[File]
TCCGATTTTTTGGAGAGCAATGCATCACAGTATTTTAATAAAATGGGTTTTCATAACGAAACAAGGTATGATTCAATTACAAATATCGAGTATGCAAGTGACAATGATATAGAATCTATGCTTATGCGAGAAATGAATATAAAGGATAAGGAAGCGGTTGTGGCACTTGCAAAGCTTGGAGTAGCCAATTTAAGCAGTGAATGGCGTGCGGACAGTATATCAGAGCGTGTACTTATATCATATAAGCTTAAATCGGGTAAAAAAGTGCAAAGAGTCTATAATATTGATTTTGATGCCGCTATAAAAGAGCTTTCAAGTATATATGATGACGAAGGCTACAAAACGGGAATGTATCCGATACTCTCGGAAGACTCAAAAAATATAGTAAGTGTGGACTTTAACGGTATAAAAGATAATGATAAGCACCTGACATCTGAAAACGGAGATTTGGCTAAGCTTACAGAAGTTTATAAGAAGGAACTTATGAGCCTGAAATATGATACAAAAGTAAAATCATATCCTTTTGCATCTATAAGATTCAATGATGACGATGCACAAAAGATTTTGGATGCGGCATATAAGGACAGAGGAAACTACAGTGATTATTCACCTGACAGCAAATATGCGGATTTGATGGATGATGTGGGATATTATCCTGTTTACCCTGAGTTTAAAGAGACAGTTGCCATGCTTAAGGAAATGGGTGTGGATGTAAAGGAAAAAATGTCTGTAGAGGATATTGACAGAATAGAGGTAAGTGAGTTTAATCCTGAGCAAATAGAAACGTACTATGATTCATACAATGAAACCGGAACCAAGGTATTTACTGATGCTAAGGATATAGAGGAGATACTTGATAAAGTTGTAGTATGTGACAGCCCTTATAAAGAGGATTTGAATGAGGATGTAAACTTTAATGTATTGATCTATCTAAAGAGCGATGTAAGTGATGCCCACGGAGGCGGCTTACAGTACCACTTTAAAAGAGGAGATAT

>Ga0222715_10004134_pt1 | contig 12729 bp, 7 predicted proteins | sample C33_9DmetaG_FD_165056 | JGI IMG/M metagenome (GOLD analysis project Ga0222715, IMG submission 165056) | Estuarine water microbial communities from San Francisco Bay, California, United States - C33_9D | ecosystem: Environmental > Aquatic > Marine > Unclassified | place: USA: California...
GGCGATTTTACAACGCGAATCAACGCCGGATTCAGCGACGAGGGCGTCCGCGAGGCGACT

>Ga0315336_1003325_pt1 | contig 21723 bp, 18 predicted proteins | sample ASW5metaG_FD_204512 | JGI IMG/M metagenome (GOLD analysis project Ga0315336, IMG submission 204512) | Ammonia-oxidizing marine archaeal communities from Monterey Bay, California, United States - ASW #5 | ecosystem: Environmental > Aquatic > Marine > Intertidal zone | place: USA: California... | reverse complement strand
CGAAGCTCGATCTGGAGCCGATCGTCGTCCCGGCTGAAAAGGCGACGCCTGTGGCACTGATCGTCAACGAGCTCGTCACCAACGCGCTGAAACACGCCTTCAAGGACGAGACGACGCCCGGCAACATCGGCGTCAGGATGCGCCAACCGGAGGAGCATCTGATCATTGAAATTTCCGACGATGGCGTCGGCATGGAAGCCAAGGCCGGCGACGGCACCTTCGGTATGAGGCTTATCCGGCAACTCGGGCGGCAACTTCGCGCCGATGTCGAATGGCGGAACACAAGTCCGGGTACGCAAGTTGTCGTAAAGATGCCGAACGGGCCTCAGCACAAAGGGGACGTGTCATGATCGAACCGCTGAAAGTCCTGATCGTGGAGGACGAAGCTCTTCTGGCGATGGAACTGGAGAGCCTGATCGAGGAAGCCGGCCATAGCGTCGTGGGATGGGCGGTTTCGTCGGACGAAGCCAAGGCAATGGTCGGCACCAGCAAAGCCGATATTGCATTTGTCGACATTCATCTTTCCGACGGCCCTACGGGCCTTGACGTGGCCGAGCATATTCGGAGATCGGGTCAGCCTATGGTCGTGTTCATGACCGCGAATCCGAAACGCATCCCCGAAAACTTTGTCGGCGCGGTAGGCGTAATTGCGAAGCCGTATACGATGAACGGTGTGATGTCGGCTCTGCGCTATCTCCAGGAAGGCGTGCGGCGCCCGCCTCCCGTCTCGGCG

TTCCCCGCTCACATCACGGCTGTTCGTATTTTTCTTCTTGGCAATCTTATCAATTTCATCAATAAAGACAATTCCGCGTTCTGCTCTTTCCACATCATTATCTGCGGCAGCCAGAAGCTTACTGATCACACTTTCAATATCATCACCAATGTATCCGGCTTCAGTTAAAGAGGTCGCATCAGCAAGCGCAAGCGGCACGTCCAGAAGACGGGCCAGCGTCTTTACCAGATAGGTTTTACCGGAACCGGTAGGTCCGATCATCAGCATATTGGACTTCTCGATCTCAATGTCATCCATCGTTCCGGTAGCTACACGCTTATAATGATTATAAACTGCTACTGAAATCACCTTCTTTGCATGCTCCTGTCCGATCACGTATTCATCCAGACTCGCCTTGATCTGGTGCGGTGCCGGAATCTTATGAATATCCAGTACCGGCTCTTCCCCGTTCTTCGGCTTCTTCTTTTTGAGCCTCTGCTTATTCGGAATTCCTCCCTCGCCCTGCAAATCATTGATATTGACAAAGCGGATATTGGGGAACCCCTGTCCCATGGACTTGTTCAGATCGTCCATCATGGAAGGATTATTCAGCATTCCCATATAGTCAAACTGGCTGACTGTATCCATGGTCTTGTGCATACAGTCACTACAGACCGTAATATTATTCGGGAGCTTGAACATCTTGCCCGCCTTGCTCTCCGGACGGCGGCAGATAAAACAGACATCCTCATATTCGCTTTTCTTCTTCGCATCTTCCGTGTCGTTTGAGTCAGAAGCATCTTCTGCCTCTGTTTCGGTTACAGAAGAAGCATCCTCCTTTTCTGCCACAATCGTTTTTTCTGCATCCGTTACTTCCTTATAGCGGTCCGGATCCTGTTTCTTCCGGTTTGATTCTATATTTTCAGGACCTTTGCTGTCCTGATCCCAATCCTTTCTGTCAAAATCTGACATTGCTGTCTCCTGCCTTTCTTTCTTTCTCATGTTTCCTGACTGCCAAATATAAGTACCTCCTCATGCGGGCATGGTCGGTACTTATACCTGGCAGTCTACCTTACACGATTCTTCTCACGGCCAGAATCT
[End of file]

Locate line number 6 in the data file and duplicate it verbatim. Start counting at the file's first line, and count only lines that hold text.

TTCCCCGCTCACATCACGGCTGTTCGTATTTTTCTTCTTGGCAATCTTATCAATTTCATCAATAAAGACAATTCCGCGTTCTGCTCTTTCCACATCATTATCTGCGGCAGCCAGAAGCTTACTGATCACACTTTCAATATCATCACCAATGTATCCGGCTTCAGTTAAAGAGGTCGCATCAGCAAGCGCAAGCGGCACGTCCAGAAGACGGGCCAGCGTCTTTACCAGATAGGTTTTACCGGAACCGGTAGGTCCGATCATCAGCATATTGGACTTCTCGATCTCAATGTCATCCATCGTTCCGGTAGCTACACGCTTATAATGATTATAAACTGCTACTGAAATCACCTTCTTTGCATGCTCCTGTCCGATCACGTATTCATCCAGACTCGCCTTGATCTGGTGCGGTGCCGGAATCTTATGAATATCCAGTACCGGCTCTTCCCCGTTCTTCGGCTTCTTCTTTTTGAGCCTCTGCTTATTCGGAATTCCTCCCTCGCCCTGCAAATCATTGATATTGACAAAGCGGATATTGGGGAACCCCTGTCCCATGGACTTGTTCAGATCGTCCATCATGGAAGGATTATTCAGCATTCCCATATAGTCAAACTGGCTGACTGTATCCATGGTCTTGTGCATACAGTCACTACAGACCGTAATATTATTCGGGAGCTTGAACATCTTGCCCGCCTTGCTCTCCGGACGGCGGCAGATAAAACAGACATCCTCATATTCGCTTTTCTTCTTCGCATCTTCCGTGTCGTTTGAGTCAGAAGCATCTTCTGCCTCTGTTTCGGTTACAGAAGAAGCATCCTCCTTTTCTGCCACAATCGTTTTTTCTGCATCCGTTACTTCCTTATAGCGGTCCGGATCCTGTTTCTTCCGGTTTGATTCTATATTTTCAGGACCTTTGCTGTCCTGATCCCAATCCTTTCTGTCAAAATCTGACATTGCTGTCTCCTGCCTTTCTTTCTTTCTCATGTTTCCTGACTGCCAAATATAAGTACCTCCTCATGCGGGCATGGTCGGTACTTATACCTGGCAGTCTACCTTACACGATTCTTCTCACGGCCAGAATCT